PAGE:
A couple of years ago Moore shot some underwater footage, documenting a year-long test of his ceramic modules here in Bunaken. Within a few months the EcoReefs had attracted large populations of fish, who used the branching arms of the structures for shelter. Within a year, tiny polyps — the animals that actually create coral reefs — had begun to settle on the modules’ arms as well.
I’ve come to Bunaken to check out two Seacology projects — both of which funded the installation of EcoReefs — and observe their progress first-hand.
The largest is off the coast of Manado Tua, a perfectly round island just northwest of Bunaken, dominated by the towering cone of a dormant volcano. The blasted reefs outside of Nigiri village were shored up with 620 modules, given in exchange for an agreement to leave the area alone: No Fishin’. There’s no diving, either — but exceptions are made for biologists and, fortunately, journalists.
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Froggies Divers sits on the curving southern shore of Bunaken’s hourglass-shaped coastline, a funky resort of clapboard bungalows with thatched roofs, a sand-floored dining area (with good Minahasan food), and a lively, expressive population of geckos. The owner and proprietor is Christiane Muller, 67. She’s as unusual a creature as you’re likely to find on Sulawesi’s reefs. Christiane had numerous previous lives before Froggies, working as a DNA researcher, a simultaneous translator (she speaks six languages), and as a field recorder of Southeast Asian music.
“I’d never had any interest to dive,” she says, lighting another in an endless series of clove cigarettes. “But in 1988, I was on vacation in with my son, Martin, in the Carribbean. He was going scuba diving, and asked me to join him. I said no, and he said, ‘I dare you.’ That was all it took.”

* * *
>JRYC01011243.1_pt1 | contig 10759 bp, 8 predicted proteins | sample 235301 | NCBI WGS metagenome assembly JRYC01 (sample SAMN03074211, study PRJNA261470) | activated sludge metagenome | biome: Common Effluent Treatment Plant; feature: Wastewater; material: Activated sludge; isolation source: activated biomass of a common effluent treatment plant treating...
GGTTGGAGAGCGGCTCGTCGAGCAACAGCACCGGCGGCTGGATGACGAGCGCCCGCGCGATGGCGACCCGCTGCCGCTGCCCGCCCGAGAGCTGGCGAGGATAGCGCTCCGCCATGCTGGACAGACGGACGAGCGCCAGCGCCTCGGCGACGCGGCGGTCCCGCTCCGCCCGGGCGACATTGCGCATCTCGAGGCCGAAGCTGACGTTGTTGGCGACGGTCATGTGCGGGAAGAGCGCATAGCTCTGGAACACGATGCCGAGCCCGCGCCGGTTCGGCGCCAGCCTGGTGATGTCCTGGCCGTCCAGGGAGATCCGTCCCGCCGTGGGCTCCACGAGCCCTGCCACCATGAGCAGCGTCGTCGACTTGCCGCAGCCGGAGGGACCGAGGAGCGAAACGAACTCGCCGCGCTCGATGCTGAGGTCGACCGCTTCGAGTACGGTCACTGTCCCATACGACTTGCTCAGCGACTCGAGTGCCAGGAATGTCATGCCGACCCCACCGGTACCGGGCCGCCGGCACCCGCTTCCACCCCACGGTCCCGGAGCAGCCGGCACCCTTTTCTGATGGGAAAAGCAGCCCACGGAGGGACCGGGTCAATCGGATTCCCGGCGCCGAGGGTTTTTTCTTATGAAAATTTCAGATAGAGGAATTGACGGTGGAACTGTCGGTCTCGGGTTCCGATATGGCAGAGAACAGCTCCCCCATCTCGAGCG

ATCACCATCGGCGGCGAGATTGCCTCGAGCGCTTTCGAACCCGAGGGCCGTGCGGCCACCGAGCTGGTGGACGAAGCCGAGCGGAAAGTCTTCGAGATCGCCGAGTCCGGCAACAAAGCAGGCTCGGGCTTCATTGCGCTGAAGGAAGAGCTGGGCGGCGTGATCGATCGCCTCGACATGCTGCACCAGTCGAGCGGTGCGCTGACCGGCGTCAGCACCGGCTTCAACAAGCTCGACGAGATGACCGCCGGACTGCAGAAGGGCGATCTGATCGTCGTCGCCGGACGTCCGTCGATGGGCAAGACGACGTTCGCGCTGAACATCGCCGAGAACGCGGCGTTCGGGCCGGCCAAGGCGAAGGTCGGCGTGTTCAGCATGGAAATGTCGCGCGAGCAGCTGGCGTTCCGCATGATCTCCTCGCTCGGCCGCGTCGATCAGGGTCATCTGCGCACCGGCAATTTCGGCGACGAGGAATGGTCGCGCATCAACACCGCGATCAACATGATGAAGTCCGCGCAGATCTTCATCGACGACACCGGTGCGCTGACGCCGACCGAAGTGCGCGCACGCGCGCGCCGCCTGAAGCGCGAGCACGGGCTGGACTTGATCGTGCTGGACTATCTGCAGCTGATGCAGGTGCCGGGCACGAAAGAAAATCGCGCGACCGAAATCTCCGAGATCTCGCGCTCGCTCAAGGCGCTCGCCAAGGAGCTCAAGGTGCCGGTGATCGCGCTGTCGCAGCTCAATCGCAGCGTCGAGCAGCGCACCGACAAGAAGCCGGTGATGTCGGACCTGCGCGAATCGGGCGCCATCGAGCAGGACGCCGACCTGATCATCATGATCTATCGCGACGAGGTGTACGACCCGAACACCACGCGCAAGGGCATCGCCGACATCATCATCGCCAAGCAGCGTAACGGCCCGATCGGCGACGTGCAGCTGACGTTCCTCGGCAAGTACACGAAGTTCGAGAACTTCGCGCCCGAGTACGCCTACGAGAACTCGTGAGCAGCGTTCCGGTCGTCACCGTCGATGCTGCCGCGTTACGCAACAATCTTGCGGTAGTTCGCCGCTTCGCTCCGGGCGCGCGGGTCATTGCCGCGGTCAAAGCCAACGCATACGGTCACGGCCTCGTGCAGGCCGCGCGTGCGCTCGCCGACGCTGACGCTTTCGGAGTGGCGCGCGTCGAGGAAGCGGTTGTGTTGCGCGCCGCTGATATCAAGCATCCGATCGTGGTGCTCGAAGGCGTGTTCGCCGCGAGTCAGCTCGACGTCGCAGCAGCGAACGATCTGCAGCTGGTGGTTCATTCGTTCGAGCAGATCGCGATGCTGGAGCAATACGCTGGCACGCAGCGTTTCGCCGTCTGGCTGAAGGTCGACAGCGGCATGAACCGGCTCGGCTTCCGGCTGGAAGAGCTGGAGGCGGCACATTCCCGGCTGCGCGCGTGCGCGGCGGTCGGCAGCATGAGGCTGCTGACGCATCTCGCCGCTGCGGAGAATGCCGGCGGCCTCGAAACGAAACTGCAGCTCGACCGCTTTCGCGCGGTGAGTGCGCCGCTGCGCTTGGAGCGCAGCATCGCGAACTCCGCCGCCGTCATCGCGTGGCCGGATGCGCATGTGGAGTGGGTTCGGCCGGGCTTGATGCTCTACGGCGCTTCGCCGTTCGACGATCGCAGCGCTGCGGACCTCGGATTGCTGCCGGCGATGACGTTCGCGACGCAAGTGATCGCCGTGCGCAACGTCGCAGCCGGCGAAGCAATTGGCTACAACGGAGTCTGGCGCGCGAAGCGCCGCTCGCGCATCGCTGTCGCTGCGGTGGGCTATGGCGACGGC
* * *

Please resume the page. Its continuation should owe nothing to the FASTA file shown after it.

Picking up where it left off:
Two years later, Christiane was a divemaster; a year after that, she opened Froggies.
Christiane and I anchor to a mooring in sight of the village of Nigiri, where the red spires of Manado Tua’s white church rise into the shimmering sky. We strap on air tanks, roll backwards into the water, and begin our descent.
The EcoReefs cover several thousand square feet of sea floor. According to Mark Erdmann, their installation was one of the highlights of his career.
“These areas of the reef had been bombed in the 1970s, mostly by people from Sulawesi,” he’d told me. “But even after all this time, there was no recovery. The villagers didn’t understand why this was so; hadn’t they been forgiven?” The reason is that reefs are bombed where there are the most fish — and fish are attracted to a strong current. But that current also makes it hard for corals to grow back.”
The villagers asked for help rehabilitating the area, and Erdmann’s team crafted a Seacology proposal. Six hundred modules were brought over, and the local dive operators and community worked together to install them. A fleet of dive boats brought over the modules, and the villagers assembled them.
“It was fantastic,” Erdmann said. “Everyone, from little kids to grandparents, helped out. Then the dive operators came again, to do the underwater installation. But it was late December of 2003, and the weather got horrendous. Christiane and her people stayed until the bitter end — and we got them all in.”
On land, EcoReefs look attractive but artificial, like contemporary sculpture. Nearly two years later, they’re something else entirely: a hybrid of technology and organic life, like Jeff Goldblum at the end of The Fly. Their antler-shaped arms are covered with baby corals and sponges, more varieties than I can count. Parrotfish, Moorish idols and clownfish have set up shop beneath their limbs; two tiger cowries nestle near one’s center.
One of the techniques used to jump-start growth on the EcoReefs was “coral tranplants.” Chunks of loose coral were physically attached to the EcoReefs with little plastic ties. Oddly, those modules have done no better than the ones left to their own devices. No one knows why; perhaps corals, like delicate houseplants, favor a specific angle to the sun. When that orientation is lost, the polyps wallow in confusion.
Christiane busies herself with maintenance, using a dive knife to scrape a cauliflower-like soft coral that, unchecked, will cover the modules like an invasive weed. As she works, a handsome eagle ray — about six feet across — hovers nearby, watching with undisguised curiosity.
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In my early days as a diver I’d heard that damaged reefs would take a century to re-grow. It’s mind-boggling to see how fast these corals are returning. Moore has a lot of faith in his reefs — “If we build them, they will come” — but this growth would probably exceed his wildest dreams.